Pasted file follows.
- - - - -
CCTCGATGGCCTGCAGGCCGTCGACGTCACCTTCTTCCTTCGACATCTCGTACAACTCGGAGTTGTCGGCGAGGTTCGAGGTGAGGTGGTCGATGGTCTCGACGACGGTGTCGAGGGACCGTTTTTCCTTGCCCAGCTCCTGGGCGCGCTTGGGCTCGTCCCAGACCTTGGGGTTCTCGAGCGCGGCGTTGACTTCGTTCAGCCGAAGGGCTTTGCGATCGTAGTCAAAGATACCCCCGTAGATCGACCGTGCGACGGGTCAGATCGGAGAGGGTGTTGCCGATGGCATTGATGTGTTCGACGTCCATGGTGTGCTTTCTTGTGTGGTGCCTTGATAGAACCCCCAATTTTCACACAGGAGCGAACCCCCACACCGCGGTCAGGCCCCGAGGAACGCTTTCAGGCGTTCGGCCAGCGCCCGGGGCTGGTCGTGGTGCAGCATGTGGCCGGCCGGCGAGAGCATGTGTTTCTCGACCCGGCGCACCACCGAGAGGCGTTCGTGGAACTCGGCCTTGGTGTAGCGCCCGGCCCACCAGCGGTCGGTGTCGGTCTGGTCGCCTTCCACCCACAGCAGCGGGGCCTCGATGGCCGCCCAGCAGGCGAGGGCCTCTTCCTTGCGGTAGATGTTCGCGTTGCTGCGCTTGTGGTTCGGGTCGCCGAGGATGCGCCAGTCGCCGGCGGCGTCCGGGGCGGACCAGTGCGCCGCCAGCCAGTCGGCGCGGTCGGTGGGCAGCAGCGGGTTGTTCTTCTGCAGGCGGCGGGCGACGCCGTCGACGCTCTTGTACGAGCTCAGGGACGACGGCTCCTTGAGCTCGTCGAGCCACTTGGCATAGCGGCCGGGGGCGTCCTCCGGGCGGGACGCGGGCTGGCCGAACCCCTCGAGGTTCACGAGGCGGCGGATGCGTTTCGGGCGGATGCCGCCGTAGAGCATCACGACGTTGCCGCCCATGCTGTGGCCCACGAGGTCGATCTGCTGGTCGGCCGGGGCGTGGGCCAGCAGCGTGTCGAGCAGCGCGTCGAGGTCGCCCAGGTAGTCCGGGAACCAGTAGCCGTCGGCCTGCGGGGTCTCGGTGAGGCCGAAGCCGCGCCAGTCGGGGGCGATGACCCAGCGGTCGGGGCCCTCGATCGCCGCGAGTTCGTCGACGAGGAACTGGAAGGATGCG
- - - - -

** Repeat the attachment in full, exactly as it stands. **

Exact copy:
CCTCGATGGCCTGCAGGCCGTCGACGTCACCTTCTTCCTTCGACATCTCGTACAACTCGGAGTTGTCGGCGAGGTTCGAGGTGAGGTGGTCGATGGTCTCGACGACGGTGTCGAGGGACCGTTTTTCCTTGCCCAGCTCCTGGGCGCGCTTGGGCTCGTCCCAGACCTTGGGGTTCTCGAGCGCGGCGTTGACTTCGTTCAGCCGAAGGGCTTTGCGATCGTAGTCAAAGATACCCCCGTAGATCGACCGTGCGACGGGTCAGATCGGAGAGGGTGTTGCCGATGGCATTGATGTGTTCGACGTCCATGGTGTGCTTTCTTGTGTGGTGCCTTGATAGAACCCCCAATTTTCACACAGGAGCGAACCCCCACACCGCGGTCAGGCCCCGAGGAACGCTTTCAGGCGTTCGGCCAGCGCCCGGGGCTGGTCGTGGTGCAGCATGTGGCCGGCCGGCGAGAGCATGTGTTTCTCGACCCGGCGCACCACCGAGAGGCGTTCGTGGAACTCGGCCTTGGTGTAGCGCCCGGCCCACCAGCGGTCGGTGTCGGTCTGGTCGCCTTCCACCCACAGCAGCGGGGCCTCGATGGCCGCCCAGCAGGCGAGGGCCTCTTCCTTGCGGTAGATGTTCGCGTTGCTGCGCTTGTGGTTCGGGTCGCCGAGGATGCGCCAGTCGCCGGCGGCGTCCGGGGCGGACCAGTGCGCCGCCAGCCAGTCGGCGCGGTCGGTGGGCAGCAGCGGGTTGTTCTTCTGCAGGCGGCGGGCGACGCCGTCGACGCTCTTGTACGAGCTCAGGGACGACGGCTCCTTGAGCTCGTCGAGCCACTTGGCATAGCGGCCGGGGGCGTCCTCCGGGCGGGACGCGGGCTGGCCGAACCCCTCGAGGTTCACGAGGCGGCGGATGCGTTTCGGGCGGATGCCGCCGTAGAGCATCACGACGTTGCCGCCCATGCTGTGGCCCACGAGGTCGATCTGCTGGTCGGCCGGGGCGTGGGCCAGCAGCGTGTCGAGCAGCGCGTCGAGGTCGCCCAGGTAGTCCGGGAACCAGTAGCCGTCGGCCTGCGGGGTCTCGGTGAGGCCGAAGCCGCGCCAGTCGGGGGCGATGACCCAGCGGTCGGGGCCCTCGATCGCCGCGAGTTCGTCGACGAGGAACTGGAAGGATGCG